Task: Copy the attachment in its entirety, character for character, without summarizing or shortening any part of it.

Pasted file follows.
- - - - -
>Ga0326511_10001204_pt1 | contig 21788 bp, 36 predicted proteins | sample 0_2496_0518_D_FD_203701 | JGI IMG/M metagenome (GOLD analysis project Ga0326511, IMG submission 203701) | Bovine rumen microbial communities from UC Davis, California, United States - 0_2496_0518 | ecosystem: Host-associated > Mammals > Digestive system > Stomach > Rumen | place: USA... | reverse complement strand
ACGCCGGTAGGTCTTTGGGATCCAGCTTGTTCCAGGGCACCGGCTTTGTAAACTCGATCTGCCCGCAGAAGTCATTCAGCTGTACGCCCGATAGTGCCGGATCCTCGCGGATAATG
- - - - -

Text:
>Ga0326511_10001204_pt1 | contig 21788 bp, 36 predicted proteins | sample 0_2496_0518_D_FD_203701 | JGI IMG/M metagenome (GOLD analysis project Ga0326511, IMG submission 203701) | Bovine rumen microbial communities from UC Davis, California, United States - 0_2496_0518 | ecosystem: Host-associated > Mammals > Digestive system > Stomach > Rumen | place: USA... | reverse complement strand
ACGCCGGTAGGTCTTTGGGATCCAGCTTGTTCCAGGGCACCGGCTTTGTAAACTCGATCTGCCCGCAGAAGTCATTCAGCTGTACGCCCGATAGTGCCGGATCCTCGCGGATAATG